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An example of a waveguide: A section of flexible waveguide used for RADAR that has a flange.

A waveguide is a structure that makes waves move in only one direction. Common types of waveguides include acoustic waveguides which direct the movement of sound and optical waveguides which direct light. Radio-frequency waveguides direct electromagnetic waves other than light. An example of these waves are radio waves that are used by RADAR systems.

Without a waveguide, waves would move in three dimensions. As they did this, they would get weaker according to the inverse square law.

There are different types of waveguides for different types of waves. The most common meaning is a hollow metal pipe used to carry high frequency radio waves. These are usually microwaves.[1] Transparent dielectric waveguides and optical fibers are used as waveguides for light. In acoustics, air ducts and horns are used as waveguides for sound. They are used in musical instruments and loudspeakers. Metal rods with special shapes are used to conduct ultrasonic waves in ultrasonic machining.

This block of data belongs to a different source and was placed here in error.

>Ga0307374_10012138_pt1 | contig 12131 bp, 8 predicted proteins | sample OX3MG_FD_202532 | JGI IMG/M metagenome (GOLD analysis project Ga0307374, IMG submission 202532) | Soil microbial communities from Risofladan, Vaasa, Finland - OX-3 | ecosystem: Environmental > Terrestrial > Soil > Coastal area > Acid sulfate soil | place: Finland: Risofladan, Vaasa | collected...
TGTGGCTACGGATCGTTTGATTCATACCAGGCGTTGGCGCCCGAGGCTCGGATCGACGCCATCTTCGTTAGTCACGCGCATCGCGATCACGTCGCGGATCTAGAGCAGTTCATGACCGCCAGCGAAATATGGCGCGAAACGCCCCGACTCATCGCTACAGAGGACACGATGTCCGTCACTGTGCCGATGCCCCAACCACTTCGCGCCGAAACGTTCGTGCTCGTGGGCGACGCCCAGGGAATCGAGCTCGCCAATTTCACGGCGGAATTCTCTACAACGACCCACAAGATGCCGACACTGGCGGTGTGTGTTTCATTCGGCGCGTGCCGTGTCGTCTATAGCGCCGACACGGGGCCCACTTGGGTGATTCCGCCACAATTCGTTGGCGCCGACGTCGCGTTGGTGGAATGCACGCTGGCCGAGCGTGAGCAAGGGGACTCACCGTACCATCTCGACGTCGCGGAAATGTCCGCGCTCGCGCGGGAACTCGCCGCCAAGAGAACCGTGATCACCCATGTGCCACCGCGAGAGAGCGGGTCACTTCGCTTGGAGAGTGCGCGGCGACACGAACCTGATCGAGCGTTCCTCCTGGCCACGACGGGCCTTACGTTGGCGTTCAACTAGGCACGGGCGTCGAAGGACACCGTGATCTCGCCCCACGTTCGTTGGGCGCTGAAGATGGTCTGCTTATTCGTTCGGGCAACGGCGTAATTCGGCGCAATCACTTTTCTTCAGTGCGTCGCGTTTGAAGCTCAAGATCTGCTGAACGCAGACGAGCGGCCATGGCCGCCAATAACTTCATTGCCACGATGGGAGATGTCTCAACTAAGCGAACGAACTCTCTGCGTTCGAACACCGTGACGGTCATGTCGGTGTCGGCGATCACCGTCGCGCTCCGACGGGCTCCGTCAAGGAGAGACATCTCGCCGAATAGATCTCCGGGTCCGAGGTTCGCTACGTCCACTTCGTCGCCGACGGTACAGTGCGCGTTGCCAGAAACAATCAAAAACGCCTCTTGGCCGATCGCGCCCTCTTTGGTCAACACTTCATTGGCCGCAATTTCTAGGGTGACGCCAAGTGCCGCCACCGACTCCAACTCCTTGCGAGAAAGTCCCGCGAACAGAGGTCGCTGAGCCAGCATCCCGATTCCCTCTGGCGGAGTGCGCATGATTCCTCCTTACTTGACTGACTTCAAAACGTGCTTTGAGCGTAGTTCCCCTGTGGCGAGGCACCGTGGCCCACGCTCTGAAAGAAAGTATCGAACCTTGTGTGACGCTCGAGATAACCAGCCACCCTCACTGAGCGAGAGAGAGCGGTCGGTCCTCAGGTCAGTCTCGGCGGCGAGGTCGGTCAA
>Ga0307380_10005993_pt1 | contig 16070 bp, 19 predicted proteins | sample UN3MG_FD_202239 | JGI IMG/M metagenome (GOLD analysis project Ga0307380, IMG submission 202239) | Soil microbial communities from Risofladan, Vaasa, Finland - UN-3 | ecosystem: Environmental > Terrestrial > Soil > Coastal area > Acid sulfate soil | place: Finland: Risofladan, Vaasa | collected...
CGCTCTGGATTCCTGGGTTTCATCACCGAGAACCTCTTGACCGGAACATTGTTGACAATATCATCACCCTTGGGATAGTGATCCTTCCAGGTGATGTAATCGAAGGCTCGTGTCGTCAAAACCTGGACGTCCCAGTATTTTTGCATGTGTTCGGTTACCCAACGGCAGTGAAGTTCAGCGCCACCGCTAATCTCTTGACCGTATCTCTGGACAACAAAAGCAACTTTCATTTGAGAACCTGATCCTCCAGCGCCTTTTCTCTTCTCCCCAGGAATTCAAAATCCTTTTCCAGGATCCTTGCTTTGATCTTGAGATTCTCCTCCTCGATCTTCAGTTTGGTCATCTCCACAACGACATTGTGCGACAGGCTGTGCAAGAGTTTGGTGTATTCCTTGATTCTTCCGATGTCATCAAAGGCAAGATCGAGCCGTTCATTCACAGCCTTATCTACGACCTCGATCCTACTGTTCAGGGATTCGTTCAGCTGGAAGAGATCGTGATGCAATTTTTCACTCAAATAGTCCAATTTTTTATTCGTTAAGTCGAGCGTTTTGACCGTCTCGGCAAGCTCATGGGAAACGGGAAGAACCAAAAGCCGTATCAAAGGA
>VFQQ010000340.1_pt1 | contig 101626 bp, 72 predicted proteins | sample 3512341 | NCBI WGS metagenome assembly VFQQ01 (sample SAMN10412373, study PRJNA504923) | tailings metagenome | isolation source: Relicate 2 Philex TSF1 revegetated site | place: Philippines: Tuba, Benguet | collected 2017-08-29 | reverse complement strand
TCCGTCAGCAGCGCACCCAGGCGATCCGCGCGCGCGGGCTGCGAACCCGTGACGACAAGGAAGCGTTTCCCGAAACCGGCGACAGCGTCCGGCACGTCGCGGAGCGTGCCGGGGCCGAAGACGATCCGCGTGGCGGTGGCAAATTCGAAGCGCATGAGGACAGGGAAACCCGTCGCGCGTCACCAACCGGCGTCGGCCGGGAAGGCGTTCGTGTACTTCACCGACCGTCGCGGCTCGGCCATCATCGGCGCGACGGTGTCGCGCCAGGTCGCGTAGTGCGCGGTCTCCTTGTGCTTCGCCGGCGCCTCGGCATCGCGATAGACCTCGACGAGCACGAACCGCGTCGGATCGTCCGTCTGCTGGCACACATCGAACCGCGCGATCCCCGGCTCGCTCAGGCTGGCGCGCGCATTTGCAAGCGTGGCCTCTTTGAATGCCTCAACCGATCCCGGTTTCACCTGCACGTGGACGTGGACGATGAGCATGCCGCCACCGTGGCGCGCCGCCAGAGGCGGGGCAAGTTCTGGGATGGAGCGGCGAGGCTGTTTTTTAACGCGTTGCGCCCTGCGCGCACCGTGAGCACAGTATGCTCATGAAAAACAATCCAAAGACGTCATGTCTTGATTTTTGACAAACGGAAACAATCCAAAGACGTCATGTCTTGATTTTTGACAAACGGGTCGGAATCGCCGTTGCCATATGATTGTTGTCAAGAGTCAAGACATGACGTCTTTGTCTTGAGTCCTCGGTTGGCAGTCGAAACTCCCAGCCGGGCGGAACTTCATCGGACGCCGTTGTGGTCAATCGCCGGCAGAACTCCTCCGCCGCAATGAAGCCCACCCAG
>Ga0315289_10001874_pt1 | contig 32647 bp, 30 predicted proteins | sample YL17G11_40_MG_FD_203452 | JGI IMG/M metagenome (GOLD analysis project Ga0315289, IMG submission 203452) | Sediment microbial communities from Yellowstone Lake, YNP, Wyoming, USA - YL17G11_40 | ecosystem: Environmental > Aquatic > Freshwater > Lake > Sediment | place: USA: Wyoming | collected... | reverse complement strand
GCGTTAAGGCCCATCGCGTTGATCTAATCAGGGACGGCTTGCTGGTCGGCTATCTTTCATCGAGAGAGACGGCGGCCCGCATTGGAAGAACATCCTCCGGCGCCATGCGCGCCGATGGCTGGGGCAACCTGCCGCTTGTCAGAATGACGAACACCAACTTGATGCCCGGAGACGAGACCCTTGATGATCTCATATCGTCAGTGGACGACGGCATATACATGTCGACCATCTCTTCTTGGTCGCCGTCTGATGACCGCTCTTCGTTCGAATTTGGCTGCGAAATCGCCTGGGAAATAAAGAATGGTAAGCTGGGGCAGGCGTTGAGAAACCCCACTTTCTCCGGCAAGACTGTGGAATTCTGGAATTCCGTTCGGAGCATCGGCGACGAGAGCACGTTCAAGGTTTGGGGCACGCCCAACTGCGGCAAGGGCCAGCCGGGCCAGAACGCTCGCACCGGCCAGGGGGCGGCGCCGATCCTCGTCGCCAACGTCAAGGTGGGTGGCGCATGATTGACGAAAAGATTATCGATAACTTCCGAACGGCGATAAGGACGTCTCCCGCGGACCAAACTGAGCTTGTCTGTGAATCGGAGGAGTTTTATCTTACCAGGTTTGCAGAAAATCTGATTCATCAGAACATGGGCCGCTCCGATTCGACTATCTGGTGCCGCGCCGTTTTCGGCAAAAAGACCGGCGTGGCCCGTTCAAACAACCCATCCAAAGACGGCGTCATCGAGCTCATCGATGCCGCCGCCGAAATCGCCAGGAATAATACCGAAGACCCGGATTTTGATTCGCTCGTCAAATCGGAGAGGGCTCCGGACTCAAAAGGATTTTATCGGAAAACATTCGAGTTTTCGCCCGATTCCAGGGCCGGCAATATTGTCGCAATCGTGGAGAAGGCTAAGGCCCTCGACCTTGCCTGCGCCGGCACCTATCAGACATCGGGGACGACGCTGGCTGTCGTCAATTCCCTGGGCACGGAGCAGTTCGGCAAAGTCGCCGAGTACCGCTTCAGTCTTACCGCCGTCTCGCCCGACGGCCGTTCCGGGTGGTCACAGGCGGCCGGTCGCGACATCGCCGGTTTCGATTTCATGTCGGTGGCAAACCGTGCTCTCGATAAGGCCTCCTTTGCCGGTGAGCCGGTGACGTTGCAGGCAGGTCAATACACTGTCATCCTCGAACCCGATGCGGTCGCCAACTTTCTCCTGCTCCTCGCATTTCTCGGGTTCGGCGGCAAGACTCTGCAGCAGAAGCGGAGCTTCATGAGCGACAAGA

The frequency of the wave also affects the size of a waveguide. Each waveguide has a cutoff wavelength that is determined by its size. It can not be used for waves that have a greater wavelength than its cutoff value. For example, an optical fiber that guides light can not be used for microwaves because they have a much larger wavelength. Some naturally occurring structures can also act as waveguides. The SOFAR channel layer in the ocean can guide the sound of whale song across very large distances.[2] Any shape of waveguide can be used with EM waves. Commonly used waveguides are rectangular and circular in shape.

References[change | change source]

  1. The IEEE standard dictionary of electrical and electronics terms (6. ed.). New York, NY: IEEE. 1996. ISBN 1-55937-833-6.
  2. Payne, Roger; Webb, Douglas (December 1971). "ORIENTATION BY MEANS OF LONG RANGE ACOUSTIC SIGNALING IN BALEEN WHALES*". Annals of the New York Academy of Sciences. pp. 110–141. doi:10.1111/j.1749-6632.1971.tb13093.x. Archived from the original on 14 Dec 2013. {{cite web}}: |archive-date= / |archive-url= timestamp mismatch; 26 August 2012 suggested (help)